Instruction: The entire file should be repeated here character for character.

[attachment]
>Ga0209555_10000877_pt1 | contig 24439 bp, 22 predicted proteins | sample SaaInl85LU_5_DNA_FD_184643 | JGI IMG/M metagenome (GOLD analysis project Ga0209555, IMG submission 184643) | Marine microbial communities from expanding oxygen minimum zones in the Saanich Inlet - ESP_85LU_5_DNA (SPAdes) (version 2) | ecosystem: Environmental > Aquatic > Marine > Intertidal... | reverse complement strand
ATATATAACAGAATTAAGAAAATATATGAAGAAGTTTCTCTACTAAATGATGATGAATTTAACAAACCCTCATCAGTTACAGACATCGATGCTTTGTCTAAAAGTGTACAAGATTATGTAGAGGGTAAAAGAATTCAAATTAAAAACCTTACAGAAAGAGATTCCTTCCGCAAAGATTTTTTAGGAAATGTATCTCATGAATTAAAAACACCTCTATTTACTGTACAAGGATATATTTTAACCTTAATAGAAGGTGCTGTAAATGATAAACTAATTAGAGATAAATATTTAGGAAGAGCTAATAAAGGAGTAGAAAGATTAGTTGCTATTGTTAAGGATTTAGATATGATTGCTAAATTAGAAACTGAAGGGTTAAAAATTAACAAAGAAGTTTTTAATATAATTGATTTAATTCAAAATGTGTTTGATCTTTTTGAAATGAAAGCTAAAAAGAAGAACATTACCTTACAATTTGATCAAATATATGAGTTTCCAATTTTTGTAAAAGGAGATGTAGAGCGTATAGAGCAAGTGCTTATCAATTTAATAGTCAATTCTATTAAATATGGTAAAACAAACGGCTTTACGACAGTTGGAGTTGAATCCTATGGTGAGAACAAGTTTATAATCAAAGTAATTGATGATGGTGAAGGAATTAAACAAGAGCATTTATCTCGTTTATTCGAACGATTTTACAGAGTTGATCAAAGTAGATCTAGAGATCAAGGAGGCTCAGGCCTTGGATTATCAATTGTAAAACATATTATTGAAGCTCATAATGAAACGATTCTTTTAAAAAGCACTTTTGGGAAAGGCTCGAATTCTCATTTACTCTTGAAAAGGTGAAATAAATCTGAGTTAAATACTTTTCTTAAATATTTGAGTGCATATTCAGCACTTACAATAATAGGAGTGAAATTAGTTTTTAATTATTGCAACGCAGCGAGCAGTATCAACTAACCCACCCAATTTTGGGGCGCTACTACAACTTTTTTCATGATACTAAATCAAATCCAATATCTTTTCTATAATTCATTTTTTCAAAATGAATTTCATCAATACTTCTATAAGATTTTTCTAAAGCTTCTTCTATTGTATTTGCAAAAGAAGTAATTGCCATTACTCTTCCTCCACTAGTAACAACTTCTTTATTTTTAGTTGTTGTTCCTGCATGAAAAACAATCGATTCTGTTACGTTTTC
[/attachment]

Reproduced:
>Ga0209555_10000877_pt1 | contig 24439 bp, 22 predicted proteins | sample SaaInl85LU_5_DNA_FD_184643 | JGI IMG/M metagenome (GOLD analysis project Ga0209555, IMG submission 184643) | Marine microbial communities from expanding oxygen minimum zones in the Saanich Inlet - ESP_85LU_5_DNA (SPAdes) (version 2) | ecosystem: Environmental > Aquatic > Marine > Intertidal... | reverse complement strand
ATATATAACAGAATTAAGAAAATATATGAAGAAGTTTCTCTACTAAATGATGATGAATTTAACAAACCCTCATCAGTTACAGACATCGATGCTTTGTCTAAAAGTGTACAAGATTATGTAGAGGGTAAAAGAATTCAAATTAAAAACCTTACAGAAAGAGATTCCTTCCGCAAAGATTTTTTAGGAAATGTATCTCATGAATTAAAAACACCTCTATTTACTGTACAAGGATATATTTTAACCTTAATAGAAGGTGCTGTAAATGATAAACTAATTAGAGATAAATATTTAGGAAGAGCTAATAAAGGAGTAGAAAGATTAGTTGCTATTGTTAAGGATTTAGATATGATTGCTAAATTAGAAACTGAAGGGTTAAAAATTAACAAAGAAGTTTTTAATATAATTGATTTAATTCAAAATGTGTTTGATCTTTTTGAAATGAAAGCTAAAAAGAAGAACATTACCTTACAATTTGATCAAATATATGAGTTTCCAATTTTTGTAAAAGGAGATGTAGAGCGTATAGAGCAAGTGCTTATCAATTTAATAGTCAATTCTATTAAATATGGTAAAACAAACGGCTTTACGACAGTTGGAGTTGAATCCTATGGTGAGAACAAGTTTATAATCAAAGTAATTGATGATGGTGAAGGAATTAAACAAGAGCATTTATCTCGTTTATTCGAACGATTTTACAGAGTTGATCAAAGTAGATCTAGAGATCAAGGAGGCTCAGGCCTTGGATTATCAATTGTAAAACATATTATTGAAGCTCATAATGAAACGATTCTTTTAAAAAGCACTTTTGGGAAAGGCTCGAATTCTCATTTACTCTTGAAAAGGTGAAATAAATCTGAGTTAAATACTTTTCTTAAATATTTGAGTGCATATTCAGCACTTACAATAATAGGAGTGAAATTAGTTTTTAATTATTGCAACGCAGCGAGCAGTATCAACTAACCCACCCAATTTTGGGGCGCTACTACAACTTTTTTCATGATACTAAATCAAATCCAATATCTTTTCTATAATTCATTTTTTCAAAATGAATTTCATCAATACTTCTATAAGATTTTTCTAAAGCTTCTTCTATTGTATTTGCAAAAGAAGTAATTGCCATTACTCTTCCTCCACTAGTAACAACTTCTTTATTTTTAGTTGTTGTTCCTGCATGAAAAACAATCGATTCTGTTACGTTTTC